Summit’s story is part and parcel with the family whose vision gave it birth. That family is the Noebel family — David, Alice, Brent, and Joy. But that is to jump ahead. Doc and Alice’s story began when Doc took a job working on his future father-in-law’s farm in Oshkosh, Wisconsin. They attended the same church, and Doc spent the next six years wooing Alice, according to Joy. They married in 1957 after completing undergraduate degrees at Milwaukee Bible College (now Hope College). Doc was just a few days shy of his 21st birthday. “She is the light of his life,” Joy said of her parents.
For many years in Summit’s early history, the Noebels called two locations home. As soon as school let out in the spring in Tulsa, Oklahoma, the family drove to Manitou Springs, Colorado, staying just until school started up again in the fall. “We did that for years and years,” Joy recently recalled. “That was life.” That all changed in 1977 when the doors closed on American Christian College in Tulsa and the family moved permanently to Colorado. But from its beginnings, Summit has always been a family affair.
Challenges and Promises
Early on, Doc adopted three Scripture passages as his own, and in time they became Summit’s scriptural foundation as well:
- 1 Chronicles 12:32: “And of the children of Issachar, which were men that had understanding of the times, to know what Israel ought to do; the heads of them were two hundred; and all their brethren were at their commandment.”
- Colossians 2:8 See to it that no one takes you captive by philosophy and empty deceit, according to human tradition, according to the elemental spirits of the world, and not according to Christ.
- 2 Corinthians 10:4-5 For the weapons of our warfare are not of the flesh but have divine power to destroy strongholds. We destroy arguments and every lofty opinion raised against the knowledge of God, and take every thought captive to obey Christ . . . .
Doc and Alice saw on many occasions the “divine power” Paul speaks of. The days following the closing of American Christian College weren’t easy. One Friday Doc came home from work worried. He had just received a phone call from the local bank, telling him he needed to make a payment of $90,000 by Monday, or Summit too faced closure. “Well, we’ll pray about it, and on Monday we’ll see what happens,” Alice assured him. When Doc opened his mail Monday morning, he discovered a check for $93,000. A friend of Summit had passed away and had left Summit the donation, which arrived just in time to pay the bank. “That was really something that no one else could have pulled off,” Doc said. “So we figured, ‘Well, the Lord’s got something for us to do.’”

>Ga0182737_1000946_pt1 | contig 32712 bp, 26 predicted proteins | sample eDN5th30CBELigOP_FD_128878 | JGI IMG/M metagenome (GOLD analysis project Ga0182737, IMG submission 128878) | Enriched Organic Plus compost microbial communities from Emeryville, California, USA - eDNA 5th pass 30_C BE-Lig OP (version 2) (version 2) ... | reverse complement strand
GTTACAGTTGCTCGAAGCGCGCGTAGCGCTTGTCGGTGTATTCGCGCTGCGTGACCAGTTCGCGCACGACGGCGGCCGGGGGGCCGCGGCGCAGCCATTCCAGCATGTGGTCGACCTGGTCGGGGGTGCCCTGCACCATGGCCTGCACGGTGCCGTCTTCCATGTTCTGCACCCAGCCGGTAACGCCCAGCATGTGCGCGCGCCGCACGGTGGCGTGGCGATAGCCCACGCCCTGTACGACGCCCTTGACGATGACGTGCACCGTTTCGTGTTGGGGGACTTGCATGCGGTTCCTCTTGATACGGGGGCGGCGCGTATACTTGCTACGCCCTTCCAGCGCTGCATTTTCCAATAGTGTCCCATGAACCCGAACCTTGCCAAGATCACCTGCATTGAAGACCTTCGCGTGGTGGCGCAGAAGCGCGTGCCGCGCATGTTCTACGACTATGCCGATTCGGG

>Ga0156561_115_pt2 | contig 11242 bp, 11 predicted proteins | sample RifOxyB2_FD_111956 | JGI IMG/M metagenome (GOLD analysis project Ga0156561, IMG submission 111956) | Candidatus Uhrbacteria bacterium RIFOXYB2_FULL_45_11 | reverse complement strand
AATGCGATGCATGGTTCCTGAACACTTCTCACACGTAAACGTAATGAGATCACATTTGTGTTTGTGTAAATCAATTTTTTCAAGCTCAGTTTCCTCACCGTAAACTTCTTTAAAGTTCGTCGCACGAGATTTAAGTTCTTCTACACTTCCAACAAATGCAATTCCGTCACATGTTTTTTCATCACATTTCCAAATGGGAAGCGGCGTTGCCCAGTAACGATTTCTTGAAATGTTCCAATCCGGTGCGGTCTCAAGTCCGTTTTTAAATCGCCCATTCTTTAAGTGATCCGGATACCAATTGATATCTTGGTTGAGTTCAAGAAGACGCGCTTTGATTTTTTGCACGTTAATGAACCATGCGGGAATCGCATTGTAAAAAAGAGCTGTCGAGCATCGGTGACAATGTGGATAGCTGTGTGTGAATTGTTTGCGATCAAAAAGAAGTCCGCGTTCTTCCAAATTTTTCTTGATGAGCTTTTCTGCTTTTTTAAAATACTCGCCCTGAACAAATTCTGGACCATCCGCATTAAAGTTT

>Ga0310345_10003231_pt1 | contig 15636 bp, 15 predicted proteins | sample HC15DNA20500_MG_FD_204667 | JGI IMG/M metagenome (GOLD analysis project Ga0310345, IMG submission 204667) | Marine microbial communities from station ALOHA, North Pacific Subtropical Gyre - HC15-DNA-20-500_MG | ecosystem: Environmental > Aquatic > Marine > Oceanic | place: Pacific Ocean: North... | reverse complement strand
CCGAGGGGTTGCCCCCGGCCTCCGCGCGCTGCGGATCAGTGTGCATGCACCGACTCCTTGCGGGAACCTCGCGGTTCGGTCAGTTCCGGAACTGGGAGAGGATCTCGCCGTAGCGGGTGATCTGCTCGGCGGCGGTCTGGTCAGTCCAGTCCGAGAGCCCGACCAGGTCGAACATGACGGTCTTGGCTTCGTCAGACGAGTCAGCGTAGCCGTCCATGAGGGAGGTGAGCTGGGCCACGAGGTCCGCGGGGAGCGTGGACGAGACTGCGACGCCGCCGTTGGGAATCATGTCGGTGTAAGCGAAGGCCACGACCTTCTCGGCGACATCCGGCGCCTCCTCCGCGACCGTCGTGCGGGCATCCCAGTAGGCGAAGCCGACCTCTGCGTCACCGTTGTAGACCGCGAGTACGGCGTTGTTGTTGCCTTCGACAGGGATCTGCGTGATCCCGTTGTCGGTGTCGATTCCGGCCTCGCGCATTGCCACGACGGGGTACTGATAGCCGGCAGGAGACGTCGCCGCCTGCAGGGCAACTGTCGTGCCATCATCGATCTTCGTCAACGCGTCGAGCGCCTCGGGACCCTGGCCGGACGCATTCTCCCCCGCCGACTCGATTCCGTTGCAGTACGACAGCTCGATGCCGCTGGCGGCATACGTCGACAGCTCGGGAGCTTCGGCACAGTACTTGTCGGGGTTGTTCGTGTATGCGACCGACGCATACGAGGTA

Joy recalled the greatest challenge her parents faced was the debilitating diabetes of her older brother, Brent. “Diabetes then was like cancer is now,” Joy explained. Even though he was a talented basketball player and inherited his father’s sharp mind, Brent’s condition deteriorated through the years. He eventually lost his eyesight, was forced to undergo kidney dialysis, and endured frequent hospital stays. Brent’s passing was deeply painful, but the Noebels found comfort in knowing his suffering was finally alleviated. “They cared for a very sick child their whole lives,” Joy said. “I think that when we lost Brent, their faithfulness wasn’t just because they lost a son. It was forty years of faithfulness: the faithfulness to see God’s hand.”
Work and Integrity
Aside from his brilliance, Doc was also known for the financial prudence with which he managed Summit. Being a jack of all trades, Doc was lecturer, handyman, and worship leader, and Alice, Brent, and Joy worked too, most days for at least ten or eleven hours. “Now the staff has shifts,” Joy laughed. “There were no shifts for us. Well, there was one shift: it was us!” Joy especially admired how her mother worked side-by-side with Doc, which often put her in the kitchen feeding students, working with women staff, and playing piano for worship. “There is something about my mom,” Joy admitted. “Everything that she does is behind the scenes. My dad was able to accomplish the things that he accomplished because of my mom.”
Joy admits her childhood — spending her summers working, not vacationing — was not the norm for most American kids. But she cherishes the integrity with which her parents operated and how it altered the lives of thousands. Their commitment to Summit flowed from their commitment to Christ, and that’s left an indelible impression on her, even into adulthood. “My folks have put their entire life into Summit,” she said. “Mom and Dad gave everything. They didn’t even know it was sacrifice because that’s just how they lived.”